Last weekend I went to Denmark to meet arborist from Sweden, Denmark, Germany and England. I had my workshop on single/stationary rope work climb – safety and rescue.It went well but my battery went out so I didn’t get so many pictures.
This picture above is supposed to show a pickup rescue (using only your own rope). Casualty to the left is attached to a pulley that sits above the climbers system. (remember to lanyard in and pull slack out above your system to do this set up). This way it’s also a bit easier to lift the casualty. We found out that it is much heavier to lift someone that climbs on stationary rope.
I got so much great help and advices for this workshop of Boel Hammarstrand how also had a workshop the day before on the stationary rope climbing technique.
Louise Grønbæk was arranging the whole event and also organised our first climb together, guest books were put up in the tree, and we climbed out to them to write greetings.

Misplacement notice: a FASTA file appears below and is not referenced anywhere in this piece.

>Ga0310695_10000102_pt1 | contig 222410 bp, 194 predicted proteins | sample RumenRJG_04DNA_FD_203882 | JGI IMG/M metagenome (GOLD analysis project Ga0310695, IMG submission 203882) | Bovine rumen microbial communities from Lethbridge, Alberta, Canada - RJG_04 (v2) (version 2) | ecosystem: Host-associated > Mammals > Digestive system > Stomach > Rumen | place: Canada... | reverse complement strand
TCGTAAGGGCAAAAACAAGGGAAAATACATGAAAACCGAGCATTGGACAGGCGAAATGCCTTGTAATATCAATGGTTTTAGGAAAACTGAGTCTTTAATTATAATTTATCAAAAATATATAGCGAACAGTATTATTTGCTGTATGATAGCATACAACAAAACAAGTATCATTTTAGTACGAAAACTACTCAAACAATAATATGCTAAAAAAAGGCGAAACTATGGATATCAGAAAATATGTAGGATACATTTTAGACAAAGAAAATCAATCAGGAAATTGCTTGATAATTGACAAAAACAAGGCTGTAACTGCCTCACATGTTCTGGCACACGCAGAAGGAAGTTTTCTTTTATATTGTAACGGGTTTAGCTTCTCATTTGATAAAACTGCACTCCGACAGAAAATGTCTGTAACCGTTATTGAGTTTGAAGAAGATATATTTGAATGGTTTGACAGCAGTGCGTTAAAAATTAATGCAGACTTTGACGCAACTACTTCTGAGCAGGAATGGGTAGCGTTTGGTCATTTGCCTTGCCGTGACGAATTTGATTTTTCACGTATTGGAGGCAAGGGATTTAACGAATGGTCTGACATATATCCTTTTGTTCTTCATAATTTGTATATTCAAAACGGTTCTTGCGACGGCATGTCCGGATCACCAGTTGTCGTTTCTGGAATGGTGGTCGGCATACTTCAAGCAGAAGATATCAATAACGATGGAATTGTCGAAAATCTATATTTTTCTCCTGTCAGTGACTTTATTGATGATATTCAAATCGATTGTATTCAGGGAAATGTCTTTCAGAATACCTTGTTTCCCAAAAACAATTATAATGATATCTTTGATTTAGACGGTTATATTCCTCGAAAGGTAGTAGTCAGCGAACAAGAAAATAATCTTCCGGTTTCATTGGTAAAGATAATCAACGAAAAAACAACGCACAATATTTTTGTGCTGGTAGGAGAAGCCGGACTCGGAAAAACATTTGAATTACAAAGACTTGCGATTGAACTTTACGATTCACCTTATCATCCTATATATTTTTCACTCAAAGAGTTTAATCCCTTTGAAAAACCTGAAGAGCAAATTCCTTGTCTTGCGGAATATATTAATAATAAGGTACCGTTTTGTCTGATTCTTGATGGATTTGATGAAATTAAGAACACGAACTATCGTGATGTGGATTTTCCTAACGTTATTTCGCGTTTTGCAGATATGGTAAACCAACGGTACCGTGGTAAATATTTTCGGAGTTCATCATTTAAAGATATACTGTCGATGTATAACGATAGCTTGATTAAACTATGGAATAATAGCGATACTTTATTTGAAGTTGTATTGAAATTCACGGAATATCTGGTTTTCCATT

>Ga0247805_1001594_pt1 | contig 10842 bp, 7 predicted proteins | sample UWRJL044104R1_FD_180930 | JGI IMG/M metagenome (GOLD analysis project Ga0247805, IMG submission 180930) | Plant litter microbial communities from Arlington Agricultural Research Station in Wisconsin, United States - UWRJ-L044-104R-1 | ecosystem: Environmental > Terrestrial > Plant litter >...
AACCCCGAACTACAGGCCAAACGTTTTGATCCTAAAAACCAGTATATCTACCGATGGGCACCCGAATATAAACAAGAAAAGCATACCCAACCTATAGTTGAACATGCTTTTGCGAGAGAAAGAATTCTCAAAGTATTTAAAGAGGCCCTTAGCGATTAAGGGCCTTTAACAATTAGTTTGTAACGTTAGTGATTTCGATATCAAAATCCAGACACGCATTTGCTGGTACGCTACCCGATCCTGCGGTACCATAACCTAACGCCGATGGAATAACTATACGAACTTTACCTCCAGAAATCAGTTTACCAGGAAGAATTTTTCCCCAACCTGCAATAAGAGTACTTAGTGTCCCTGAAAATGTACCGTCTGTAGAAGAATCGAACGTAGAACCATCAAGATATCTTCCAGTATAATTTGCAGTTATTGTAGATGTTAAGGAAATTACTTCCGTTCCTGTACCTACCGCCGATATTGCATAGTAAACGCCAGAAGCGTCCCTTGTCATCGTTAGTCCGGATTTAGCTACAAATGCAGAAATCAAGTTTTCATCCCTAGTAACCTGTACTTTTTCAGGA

Iben Thomsen, scientist and writer, did an interesting speech about the trees cambium. She explained why a tree with strangled cambium can look well for 20 years and then suddenly die
Every year the cambium grows a new year ring, but every year one year ring in the sap wood closes off and become heartwood. When the cambium is dead, year ring after year ring is closed off, until none is left and the tree suddenly dies. Some trees have maybe 20 active year rings in the sap wood, other only one (like elm for example).
So instead, if you want to attach something to a tree, it’s way better to drill trough it. Then the tree is able to close off around the new object and the wood around it grows every year, making the attachment more stable.
Well to sum this up, it was a great weekend and I hope to meet all those arbgirls soon again, to learn more from each other. Thanks to everyone, and especially to Boel, Veronika, Joe, Spike, Roti and Daniel how helped me with the trip and the workshop. And to Louise off cause who made an unbelievable great work arranging this, thanks!
(If you want to go to next women’s arbcamp, check out the group women in trees at Facebook.)